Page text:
K5, (P10, K10) repeat to last 5sts, K5

By on Jan 6, 2019 in Featured, Poetry

Man's hands knitting, with background of lopi wool blanket

(knitting pattern for a baby blanket)

Your voice unspools inside me knitting
on the porch while bats crisscross
the yard. The blow-up

that morning at Dad’s funeral is as burnished
as a scar on that old elm tree we used to play kick
the can under. I’m halfway through a blanket
for a friend’s baby, using lopi wool
skeins hunted down in Ireland

last winter. I thought we had reached
a truce in that old family quarrel. Yet
my fingers will not
allow me to rest, the wooden
needles ticking knit 10, purl 10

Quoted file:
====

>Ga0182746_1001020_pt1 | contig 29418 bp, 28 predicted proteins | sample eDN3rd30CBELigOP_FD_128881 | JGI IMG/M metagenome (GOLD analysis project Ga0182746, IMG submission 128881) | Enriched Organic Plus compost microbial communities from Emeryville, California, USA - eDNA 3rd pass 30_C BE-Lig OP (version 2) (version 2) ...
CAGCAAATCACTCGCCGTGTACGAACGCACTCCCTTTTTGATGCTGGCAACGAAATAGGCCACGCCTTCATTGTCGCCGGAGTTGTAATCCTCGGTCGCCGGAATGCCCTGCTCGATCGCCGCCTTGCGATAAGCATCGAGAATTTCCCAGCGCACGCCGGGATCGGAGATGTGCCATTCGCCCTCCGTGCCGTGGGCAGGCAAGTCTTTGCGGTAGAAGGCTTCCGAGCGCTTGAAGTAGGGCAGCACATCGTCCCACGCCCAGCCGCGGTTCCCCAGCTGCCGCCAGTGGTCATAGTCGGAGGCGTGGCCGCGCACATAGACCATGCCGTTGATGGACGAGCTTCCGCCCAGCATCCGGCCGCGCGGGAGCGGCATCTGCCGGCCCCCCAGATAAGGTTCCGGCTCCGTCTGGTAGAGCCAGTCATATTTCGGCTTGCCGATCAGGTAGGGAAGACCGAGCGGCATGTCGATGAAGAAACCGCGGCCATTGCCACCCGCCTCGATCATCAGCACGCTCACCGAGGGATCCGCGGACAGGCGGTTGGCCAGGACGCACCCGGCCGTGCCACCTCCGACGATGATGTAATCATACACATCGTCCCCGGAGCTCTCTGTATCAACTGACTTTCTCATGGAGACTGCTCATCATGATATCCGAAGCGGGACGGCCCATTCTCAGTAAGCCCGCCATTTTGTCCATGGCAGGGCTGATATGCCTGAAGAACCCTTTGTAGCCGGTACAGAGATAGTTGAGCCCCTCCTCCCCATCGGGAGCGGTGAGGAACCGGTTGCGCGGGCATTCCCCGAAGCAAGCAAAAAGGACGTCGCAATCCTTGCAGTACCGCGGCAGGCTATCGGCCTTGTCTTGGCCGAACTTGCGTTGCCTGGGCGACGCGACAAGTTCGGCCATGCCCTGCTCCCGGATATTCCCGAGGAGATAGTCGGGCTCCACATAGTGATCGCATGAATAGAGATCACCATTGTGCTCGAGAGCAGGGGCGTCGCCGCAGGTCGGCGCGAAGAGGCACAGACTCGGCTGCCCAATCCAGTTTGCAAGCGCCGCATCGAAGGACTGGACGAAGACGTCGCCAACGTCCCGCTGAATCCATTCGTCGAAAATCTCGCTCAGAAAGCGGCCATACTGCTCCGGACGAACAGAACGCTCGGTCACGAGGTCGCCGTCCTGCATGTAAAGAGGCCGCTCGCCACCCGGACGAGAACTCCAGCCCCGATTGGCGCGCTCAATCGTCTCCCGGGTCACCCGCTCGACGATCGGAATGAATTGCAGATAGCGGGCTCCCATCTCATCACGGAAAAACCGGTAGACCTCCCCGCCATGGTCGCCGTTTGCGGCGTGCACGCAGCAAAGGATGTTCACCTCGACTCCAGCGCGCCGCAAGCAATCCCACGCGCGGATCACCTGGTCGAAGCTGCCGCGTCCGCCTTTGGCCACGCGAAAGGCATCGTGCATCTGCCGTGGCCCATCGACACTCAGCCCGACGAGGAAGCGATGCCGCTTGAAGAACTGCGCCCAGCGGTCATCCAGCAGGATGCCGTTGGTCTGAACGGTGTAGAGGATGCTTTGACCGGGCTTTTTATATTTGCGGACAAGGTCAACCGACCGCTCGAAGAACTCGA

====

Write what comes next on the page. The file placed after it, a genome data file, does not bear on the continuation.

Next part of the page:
into a basket
weave design. Just

now I have lost count
of the rows and notice a dropped

stitch, a hole at the top. I won’t
deny that hurt
blossoms over the years, but you have developed
a kind of affection for your airtight
anger. Tonight I’ll spend

time unpicking, unraveling yarn
row by row to get back to where the pattern
went wrong, pulling apart our tangled
feelings. Let’s trade in our resentment, a chance
to do it all over, to be knitted back
together right this time.

About

Anthony Botti's poetry has appeared recently in Comstock Review, The MacGuffin, Cider Press Review, Caveat Lector, Clark Street Review, Old Red Kimono, Tiger’s Eye, The Rockford Review, and Peregrine. He lives in Boston with his partner and their pug, Ernie, where he works in health care management at Harvard University.